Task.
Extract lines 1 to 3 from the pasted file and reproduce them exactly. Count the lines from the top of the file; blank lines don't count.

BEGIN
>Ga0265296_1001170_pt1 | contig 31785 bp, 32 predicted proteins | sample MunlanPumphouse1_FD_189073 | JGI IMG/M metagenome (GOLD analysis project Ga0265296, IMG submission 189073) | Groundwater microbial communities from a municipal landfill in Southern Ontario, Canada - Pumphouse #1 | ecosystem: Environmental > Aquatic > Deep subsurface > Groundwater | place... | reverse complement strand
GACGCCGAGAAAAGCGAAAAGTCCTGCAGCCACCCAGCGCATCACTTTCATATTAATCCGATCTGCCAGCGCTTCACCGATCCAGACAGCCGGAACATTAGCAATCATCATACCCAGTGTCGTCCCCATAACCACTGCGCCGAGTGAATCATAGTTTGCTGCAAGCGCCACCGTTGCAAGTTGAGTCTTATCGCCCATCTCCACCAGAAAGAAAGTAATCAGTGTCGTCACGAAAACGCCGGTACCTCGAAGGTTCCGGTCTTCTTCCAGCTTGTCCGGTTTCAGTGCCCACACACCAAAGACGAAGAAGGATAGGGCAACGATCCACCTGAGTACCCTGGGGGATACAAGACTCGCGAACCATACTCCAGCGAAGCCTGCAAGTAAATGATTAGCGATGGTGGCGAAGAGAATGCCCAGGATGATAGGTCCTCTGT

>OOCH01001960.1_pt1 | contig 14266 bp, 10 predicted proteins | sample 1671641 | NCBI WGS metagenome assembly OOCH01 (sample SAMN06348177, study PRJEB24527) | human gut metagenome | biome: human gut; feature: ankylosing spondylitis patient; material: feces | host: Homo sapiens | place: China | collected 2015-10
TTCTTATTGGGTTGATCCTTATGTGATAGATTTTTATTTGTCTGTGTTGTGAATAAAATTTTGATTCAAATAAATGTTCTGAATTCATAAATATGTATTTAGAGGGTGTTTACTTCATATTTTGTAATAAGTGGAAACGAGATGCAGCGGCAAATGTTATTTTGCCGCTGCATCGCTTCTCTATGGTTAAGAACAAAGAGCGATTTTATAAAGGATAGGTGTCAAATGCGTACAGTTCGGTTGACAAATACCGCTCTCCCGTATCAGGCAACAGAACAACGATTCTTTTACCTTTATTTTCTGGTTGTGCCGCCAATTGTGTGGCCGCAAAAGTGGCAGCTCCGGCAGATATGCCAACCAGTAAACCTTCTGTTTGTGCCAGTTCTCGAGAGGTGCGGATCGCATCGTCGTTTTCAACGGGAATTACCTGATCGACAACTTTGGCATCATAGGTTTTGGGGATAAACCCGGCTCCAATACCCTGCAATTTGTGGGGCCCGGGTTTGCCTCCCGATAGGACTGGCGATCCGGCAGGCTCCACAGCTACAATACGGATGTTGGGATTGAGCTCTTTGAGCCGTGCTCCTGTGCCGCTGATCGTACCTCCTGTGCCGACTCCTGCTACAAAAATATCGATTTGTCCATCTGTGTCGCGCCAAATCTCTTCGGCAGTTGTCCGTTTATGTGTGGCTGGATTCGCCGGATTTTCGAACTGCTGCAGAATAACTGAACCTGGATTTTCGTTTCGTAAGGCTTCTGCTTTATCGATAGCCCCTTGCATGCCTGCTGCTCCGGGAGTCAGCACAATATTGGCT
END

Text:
>Ga0265296_1001170_pt1 | contig 31785 bp, 32 predicted proteins | sample MunlanPumphouse1_FD_189073 | JGI IMG/M metagenome (GOLD analysis project Ga0265296, IMG submission 189073) | Groundwater microbial communities from a municipal landfill in Southern Ontario, Canada - Pumphouse #1 | ecosystem: Environmental > Aquatic > Deep subsurface > Groundwater | place... | reverse complement strand
GACGCCGAGAAAAGCGAAAAGTCCTGCAGCCACCCAGCGCATCACTTTCATATTAATCCGATCTGCCAGCGCTTCACCGATCCAGACAGCCGGAACATTAGCAATCATCATACCCAGTGTCGTCCCCATAACCACTGCGCCGAGTGAATCATAGTTTGCTGCAAGCGCCACCGTTGCAAGTTGAGTCTTATCGCCCATCTCCACCAGAAAGAAAGTAATCAGTGTCGTCACGAAAACGCCGGTACCTCGAAGGTTCCGGTCTTCTTCCAGCTTGTCCGGTTTCAGTGCCCACACACCAAAGACGAAGAAGGATAGGGCAACGATCCACCTGAGTACCCTGGGGGATACAAGACTCGCGAACCATACTCCAGCGAAGCCTGCAAGTAAATGATTAGCGATGGTGGCGAAGAGAATGCCCAGGATGATAGGTCCTCTGT

>OOCH01001960.1_pt1 | contig 14266 bp, 10 predicted proteins | sample 1671641 | NCBI WGS metagenome assembly OOCH01 (sample SAMN06348177, study PRJEB24527) | human gut metagenome | biome: human gut; feature: ankylosing spondylitis patient; material: feces | host: Homo sapiens | place: China | collected 2015-10